Friday, April 9, 2010

STI Youth Forum

In November last year STI held their annual conference. One of the major events was the launching of STI's international youth forum (IYF). South Africa was privileged to be invited as a founding member of this organisation, with Luke Gregor from Cape Windjammers Education Trust being the representative. 
At the conference the IYF drafted their mission statement:
The International Youth Forum aims to help Sail Training International fulfill its mission and meet its goals by bringing young people from the international sail training community together; working for youth by youth to provide fresh ideas for the future of sail training
Several Aims were established at the meeting, which are listed below:
  1. Engagement in the development of and a profile within the STI web site
  2. Collecting and posting NSTO youth activities on the site
  3. Collecting and posting exchange activities
  4. Establishing a real youth forum (a virtual place to meet and chat) and set up social networking media, facilitating exchange of programme ideas and activities.
  5. To organize and deliver two workshops for the Stavanger Conference in November
  6. To participate in a programme exit interview process, administered by NSTO youth leaders, the purpose, to assist in building a broad data base (sail trainees) and to offer insight into what youth are truly looking for in a sail training experience
  7. Representation on the Steering Committee charged with building Self-Assessment Tool Kits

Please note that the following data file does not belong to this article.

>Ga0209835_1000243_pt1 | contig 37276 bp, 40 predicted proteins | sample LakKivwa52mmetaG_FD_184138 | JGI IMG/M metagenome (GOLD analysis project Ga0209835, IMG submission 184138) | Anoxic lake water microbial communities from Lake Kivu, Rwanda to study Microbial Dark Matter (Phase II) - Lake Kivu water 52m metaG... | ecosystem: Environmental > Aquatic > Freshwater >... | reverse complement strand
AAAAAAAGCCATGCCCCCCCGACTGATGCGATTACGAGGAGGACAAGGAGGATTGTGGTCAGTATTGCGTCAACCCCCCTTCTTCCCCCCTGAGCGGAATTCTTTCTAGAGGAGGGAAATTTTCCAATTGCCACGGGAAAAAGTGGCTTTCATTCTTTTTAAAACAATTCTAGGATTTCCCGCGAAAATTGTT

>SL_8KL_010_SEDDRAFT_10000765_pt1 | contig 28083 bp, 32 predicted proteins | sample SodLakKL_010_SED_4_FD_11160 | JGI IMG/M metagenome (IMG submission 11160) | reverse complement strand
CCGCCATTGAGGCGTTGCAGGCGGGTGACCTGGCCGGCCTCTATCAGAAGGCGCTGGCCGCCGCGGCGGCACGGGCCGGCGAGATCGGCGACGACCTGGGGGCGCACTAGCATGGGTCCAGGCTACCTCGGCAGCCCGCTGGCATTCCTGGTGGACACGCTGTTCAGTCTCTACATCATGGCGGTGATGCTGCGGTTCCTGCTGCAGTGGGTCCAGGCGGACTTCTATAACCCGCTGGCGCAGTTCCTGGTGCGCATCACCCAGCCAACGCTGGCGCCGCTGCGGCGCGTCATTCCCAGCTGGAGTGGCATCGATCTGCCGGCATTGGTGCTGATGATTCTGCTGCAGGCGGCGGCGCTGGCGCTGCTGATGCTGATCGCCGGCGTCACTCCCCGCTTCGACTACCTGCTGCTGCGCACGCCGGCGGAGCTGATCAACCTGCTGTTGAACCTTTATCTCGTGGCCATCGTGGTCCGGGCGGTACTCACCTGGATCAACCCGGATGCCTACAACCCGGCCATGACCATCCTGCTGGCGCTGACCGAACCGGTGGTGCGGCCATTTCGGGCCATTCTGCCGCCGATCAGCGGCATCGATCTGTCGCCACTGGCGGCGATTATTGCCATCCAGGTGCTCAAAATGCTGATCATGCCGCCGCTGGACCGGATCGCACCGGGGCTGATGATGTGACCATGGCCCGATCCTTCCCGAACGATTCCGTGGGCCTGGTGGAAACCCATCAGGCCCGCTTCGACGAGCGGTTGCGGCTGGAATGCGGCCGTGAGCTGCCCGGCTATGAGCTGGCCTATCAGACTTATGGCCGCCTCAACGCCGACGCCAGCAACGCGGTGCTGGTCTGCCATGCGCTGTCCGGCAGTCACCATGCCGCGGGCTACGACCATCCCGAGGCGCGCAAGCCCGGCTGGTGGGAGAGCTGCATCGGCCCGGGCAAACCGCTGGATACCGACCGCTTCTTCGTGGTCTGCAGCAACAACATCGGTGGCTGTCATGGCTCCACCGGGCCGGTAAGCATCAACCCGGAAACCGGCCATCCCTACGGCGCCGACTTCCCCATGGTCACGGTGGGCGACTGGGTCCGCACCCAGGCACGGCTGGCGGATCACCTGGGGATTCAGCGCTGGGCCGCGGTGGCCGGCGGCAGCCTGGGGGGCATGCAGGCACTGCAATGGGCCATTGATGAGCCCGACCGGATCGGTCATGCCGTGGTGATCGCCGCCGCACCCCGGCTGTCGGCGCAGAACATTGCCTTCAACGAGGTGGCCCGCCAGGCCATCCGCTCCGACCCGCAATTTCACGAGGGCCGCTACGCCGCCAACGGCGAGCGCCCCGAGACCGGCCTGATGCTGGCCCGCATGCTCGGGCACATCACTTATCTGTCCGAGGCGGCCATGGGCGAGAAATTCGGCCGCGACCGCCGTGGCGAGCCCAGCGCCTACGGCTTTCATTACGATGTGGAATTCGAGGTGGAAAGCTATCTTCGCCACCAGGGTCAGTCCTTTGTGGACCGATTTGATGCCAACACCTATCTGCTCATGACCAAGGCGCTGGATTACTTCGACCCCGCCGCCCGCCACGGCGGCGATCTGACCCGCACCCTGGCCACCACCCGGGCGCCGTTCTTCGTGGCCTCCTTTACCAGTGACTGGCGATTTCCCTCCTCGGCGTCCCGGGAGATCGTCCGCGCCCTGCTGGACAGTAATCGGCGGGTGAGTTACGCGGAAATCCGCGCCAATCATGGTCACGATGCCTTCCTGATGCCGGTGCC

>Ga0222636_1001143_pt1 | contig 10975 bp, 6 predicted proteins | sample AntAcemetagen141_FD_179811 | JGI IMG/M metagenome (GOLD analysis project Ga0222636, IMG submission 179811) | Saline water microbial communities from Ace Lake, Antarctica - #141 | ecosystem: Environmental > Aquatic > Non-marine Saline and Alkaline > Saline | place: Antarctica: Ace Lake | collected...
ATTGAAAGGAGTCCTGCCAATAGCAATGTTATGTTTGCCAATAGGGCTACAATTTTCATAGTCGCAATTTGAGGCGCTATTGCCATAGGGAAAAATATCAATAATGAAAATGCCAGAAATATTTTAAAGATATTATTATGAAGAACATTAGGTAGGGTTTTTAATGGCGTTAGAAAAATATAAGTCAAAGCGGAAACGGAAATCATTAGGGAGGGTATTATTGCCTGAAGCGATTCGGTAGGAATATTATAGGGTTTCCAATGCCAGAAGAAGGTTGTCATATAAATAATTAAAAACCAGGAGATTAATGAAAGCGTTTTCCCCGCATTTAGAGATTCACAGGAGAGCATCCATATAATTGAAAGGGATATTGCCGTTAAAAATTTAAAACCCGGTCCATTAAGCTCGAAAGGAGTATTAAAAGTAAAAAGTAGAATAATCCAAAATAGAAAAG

8. Building an IYF logo and designing a promotional T-Shirt for IYF led events
As the South African representative of STI's International Youth Forum I along with my fellow representatives  will aim to achieve these goals

Luke Gregor

Sunday, March 21, 2010

South African Sail-Training for Life-Skills Association

“Assisting the healthy development of youth into mature adults, with sustainable, moral, life skills, in a troubled society, via the medium of sail training at sea”

Main Objectives
  • Promote and assist the provision of opportunities for training under sail to youth and adults to foster the development of life skills, constructive citizenship and the art of seamanship
  • Assist the campaign for a Tall Ship sailing under South African flag
  • Encourage collaborations between existing educational sail-training institutions across South Africa
  • Access information and resources from the international Tall Ship sail training community
Activities of SASLA
  • Facilitation of the participation of two South African youth teams in the international
  • Tall Ships’ Races in 2007 and 2008
  • Awareness raising and lobbying for a South African Tall Ship
  • Support to local sail training organizations
  • Liaison with Sail Training International and international Tall Ship operators